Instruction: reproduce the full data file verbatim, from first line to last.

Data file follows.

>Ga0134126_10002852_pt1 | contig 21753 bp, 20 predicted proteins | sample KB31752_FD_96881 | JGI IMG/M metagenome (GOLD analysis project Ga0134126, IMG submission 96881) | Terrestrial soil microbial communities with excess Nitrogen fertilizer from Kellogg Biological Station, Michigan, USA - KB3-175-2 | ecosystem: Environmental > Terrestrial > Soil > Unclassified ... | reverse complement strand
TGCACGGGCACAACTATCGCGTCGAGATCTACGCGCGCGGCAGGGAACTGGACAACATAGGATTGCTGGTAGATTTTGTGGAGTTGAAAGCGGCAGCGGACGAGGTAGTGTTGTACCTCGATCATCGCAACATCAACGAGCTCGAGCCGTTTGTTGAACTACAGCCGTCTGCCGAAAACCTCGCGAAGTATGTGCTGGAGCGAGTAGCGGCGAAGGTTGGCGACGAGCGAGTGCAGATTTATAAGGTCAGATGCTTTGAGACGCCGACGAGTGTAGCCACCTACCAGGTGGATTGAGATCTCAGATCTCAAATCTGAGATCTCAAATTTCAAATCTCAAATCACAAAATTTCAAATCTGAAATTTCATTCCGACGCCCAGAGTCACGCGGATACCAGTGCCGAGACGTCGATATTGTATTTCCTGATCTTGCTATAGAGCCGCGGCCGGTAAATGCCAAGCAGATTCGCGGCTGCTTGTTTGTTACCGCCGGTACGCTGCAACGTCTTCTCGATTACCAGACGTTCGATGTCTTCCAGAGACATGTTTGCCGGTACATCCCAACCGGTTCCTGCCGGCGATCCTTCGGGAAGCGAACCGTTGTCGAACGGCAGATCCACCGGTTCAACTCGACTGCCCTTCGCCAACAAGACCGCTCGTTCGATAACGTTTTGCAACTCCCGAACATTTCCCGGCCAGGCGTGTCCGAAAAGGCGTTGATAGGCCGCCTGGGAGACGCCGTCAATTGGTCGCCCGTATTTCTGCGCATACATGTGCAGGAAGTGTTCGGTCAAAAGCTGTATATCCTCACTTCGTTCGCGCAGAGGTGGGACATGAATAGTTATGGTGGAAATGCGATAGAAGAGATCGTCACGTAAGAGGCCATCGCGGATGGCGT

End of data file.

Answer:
>Ga0134126_10002852_pt1 | contig 21753 bp, 20 predicted proteins | sample KB31752_FD_96881 | JGI IMG/M metagenome (GOLD analysis project Ga0134126, IMG submission 96881) | Terrestrial soil microbial communities with excess Nitrogen fertilizer from Kellogg Biological Station, Michigan, USA - KB3-175-2 | ecosystem: Environmental > Terrestrial > Soil > Unclassified ... | reverse complement strand
TGCACGGGCACAACTATCGCGTCGAGATCTACGCGCGCGGCAGGGAACTGGACAACATAGGATTGCTGGTAGATTTTGTGGAGTTGAAAGCGGCAGCGGACGAGGTAGTGTTGTACCTCGATCATCGCAACATCAACGAGCTCGAGCCGTTTGTTGAACTACAGCCGTCTGCCGAAAACCTCGCGAAGTATGTGCTGGAGCGAGTAGCGGCGAAGGTTGGCGACGAGCGAGTGCAGATTTATAAGGTCAGATGCTTTGAGACGCCGACGAGTGTAGCCACCTACCAGGTGGATTGAGATCTCAGATCTCAAATCTGAGATCTCAAATTTCAAATCTCAAATCACAAAATTTCAAATCTGAAATTTCATTCCGACGCCCAGAGTCACGCGGATACCAGTGCCGAGACGTCGATATTGTATTTCCTGATCTTGCTATAGAGCCGCGGCCGGTAAATGCCAAGCAGATTCGCGGCTGCTTGTTTGTTACCGCCGGTACGCTGCAACGTCTTCTCGATTACCAGACGTTCGATGTCTTCCAGAGACATGTTTGCCGGTACATCCCAACCGGTTCCTGCCGGCGATCCTTCGGGAAGCGAACCGTTGTCGAACGGCAGATCCACCGGTTCAACTCGACTGCCCTTCGCCAACAAGACCGCTCGTTCGATAACGTTTTGCAACTCCCGAACATTTCCCGGCCAGGCGTGTCCGAAAAGGCGTTGATAGGCCGCCTGGGAGACGCCGTCAATTGGTCGCCCGTATTTCTGCGCATACATGTGCAGGAAGTGTTCGGTCAAAAGCTGTATATCCTCACTTCGTTCGCGCAGAGGTGGGACATGAATAGTTATGGTGGAAATGCGATAGAAGAGATCGTCACGTAAGAGGCCATCGCGGATGGCGT